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wildfelco

What is your 3 Best Lifers?

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I wouldn't have seen it if the post was elsewhere, and I am thoroughly enjoying the read, so I'm going to keep it going. 

I'm going with what I was most excited to see at the time:

1. Harlequin Duck

2. Barrow's Goldeneye

* important to note the I saw both of these (1 and 2) together in the same big flock of Common Goldeneye

3. White-Crowned Pigeon, on my last bird outing in the Florida Keys

 

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16 minutes ago, lonestranger said:

 

I was beginning to wonder if anyone else had noticed the original dates of this thread. While it's an interesting read and brings up memories from long lost names of the past, it doesn't really belong in the ID forum. Perhaps @Aveschapines can relocate it in the off topic section where it would be more appropriate.

With pleasure! It was fun reading back. My number 1 is still the same, but the most exciting bird I've seen recently was the Turkey Vulture that flew in close to the schoolyard last week just as my student/birding protegé was observing the difference in the shape and wing position between Turkeys and Blacks. He now calls the Black Vultures airplane vultures!

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4 minutes ago, inastrangeland said:

I wouldn't have seen it if the post was elsewhere, and I am thoroughly enjoying the read, so I'm going to keep it going. 

 

I left a link in the ID forum so hopefully everyone else willl find it.

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Sheesh, I've only been birding for a year and a half but I've been through A LOT, so this is hard....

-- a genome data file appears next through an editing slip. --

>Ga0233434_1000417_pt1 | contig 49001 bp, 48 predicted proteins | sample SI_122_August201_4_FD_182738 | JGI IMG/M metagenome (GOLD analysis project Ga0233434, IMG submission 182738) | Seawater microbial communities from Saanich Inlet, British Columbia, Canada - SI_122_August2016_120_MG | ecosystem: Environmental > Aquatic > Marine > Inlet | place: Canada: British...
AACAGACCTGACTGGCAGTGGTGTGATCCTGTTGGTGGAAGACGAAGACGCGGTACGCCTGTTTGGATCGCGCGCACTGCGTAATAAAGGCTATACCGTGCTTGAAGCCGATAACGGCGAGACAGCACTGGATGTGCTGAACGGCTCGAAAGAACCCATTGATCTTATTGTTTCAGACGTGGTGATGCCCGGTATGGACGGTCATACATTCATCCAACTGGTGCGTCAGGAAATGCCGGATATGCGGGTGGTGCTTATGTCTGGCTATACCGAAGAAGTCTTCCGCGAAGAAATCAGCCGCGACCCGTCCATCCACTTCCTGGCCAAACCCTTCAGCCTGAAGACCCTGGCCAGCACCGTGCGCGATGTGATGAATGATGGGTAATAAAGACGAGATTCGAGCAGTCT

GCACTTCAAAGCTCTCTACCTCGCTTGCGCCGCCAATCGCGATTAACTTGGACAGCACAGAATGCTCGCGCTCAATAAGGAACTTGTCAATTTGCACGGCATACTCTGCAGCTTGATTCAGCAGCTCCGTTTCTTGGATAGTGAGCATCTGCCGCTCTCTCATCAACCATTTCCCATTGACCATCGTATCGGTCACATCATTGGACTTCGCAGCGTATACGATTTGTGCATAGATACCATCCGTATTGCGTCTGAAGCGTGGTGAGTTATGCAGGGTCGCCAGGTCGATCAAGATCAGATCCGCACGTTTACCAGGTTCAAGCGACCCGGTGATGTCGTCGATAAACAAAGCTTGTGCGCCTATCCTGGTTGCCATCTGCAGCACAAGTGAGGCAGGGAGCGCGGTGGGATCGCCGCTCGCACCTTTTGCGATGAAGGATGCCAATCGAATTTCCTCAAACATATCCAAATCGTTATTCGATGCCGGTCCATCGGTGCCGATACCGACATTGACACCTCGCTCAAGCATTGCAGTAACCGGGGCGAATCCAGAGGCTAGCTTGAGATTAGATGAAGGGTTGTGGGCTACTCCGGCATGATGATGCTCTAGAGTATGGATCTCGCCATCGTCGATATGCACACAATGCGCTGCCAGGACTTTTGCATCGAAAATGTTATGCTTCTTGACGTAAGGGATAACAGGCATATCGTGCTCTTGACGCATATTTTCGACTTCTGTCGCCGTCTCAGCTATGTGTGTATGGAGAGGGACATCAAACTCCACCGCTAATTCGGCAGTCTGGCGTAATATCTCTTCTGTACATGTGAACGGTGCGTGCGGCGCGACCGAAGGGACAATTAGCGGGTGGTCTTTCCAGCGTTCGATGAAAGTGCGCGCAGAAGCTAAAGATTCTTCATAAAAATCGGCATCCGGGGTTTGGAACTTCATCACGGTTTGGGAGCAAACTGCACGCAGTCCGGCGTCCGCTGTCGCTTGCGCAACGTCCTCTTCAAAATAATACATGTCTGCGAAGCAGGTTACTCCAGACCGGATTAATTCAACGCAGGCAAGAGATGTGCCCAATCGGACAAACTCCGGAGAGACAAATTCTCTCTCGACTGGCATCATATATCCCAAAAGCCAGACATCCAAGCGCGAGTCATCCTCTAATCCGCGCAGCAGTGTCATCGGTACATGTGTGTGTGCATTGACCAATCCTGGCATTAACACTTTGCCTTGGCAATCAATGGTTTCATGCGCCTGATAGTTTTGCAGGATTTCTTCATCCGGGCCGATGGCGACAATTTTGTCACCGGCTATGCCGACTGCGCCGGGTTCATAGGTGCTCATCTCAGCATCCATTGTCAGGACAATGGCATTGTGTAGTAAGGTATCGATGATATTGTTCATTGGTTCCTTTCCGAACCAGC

1. PINK-FOOTED GOOSE, 11/1/16 - This one has a fun story behind it. I got the eBird alert for it in the middle of school one the worst possible day, since I had planned on finishing a massive project I had to do that same night. I panicked my way through school, rushed through the project and quickly found someone to take me in fear of it being a one day wonder. We hit traffic along the way, causing me to worry of not having enough daylight left (it was 5PM and the sun was setting). When we got to the park I did something between a panicked run and a joyful bounce to the lake (200ft from the lot) and started searching. Not to long after, and probably right at sunset, I caught sight of the frosted scapulars of the Pink-footed Goose among the flock of Canada's roosting on the bank. It was obviously exhausted, so it didn't care that I came to about 10ft from it (which was the point I wouldn't dare cross since I didn't want to bother it). I got a boost of excitement and this bird was the first of a lifer-packed month, including quite a few rarities.

2. House Sparrow, 7/14/15 - This one may seem strange, especially since I've proven that I had seen, acknowledged and photographed them before the date afterwards, but this was the main event that pushed me into the world of birding. I had gotten a pet Parrot a few months earlier than pushed me to start questioning what birds I was seeing outside. I even thought about looking into the hobby the previous March, but it fell through. Eventually, summer came, and my Parrot wanted to do nothing but sit in the side widow and observe (and screech at) the birds outside. He especially loved watching a pair of birds nesting in the siding of the neighboring house. I started wondering what they were, and by coincidence I happened to go to the local bookstore (a giant Barnes and Noble) around then. I got a tiny book, "Peterson's First Guide to Birds", and went to the window the next day to see what was out there. I flipped through the book from the front to the back and, since it was closer to the front than the correct species, initially called them House Wrens (which my mom heard as House Rats and got very confused). A few minutes later I found the correct species and was hooked. That first ID sent me onto a life-changing path that is now my biggest hobby (it overtook Astronomy a month later).

3. Tufted Duck, 2/6/16 - My first self-found rarity, which I found by chance in a large flock of Scoters in a nearby canal (not at all like the ones in Venice; think of a very short but fat brackish river connected to a saltwater bay and you have a Long Island Canal)

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Cerulean Warbler - Because they are awesome

Northern Wheatear - Also awesome, but rare too

Graylag Goose (wild) - Not as awesome, but extremely rare.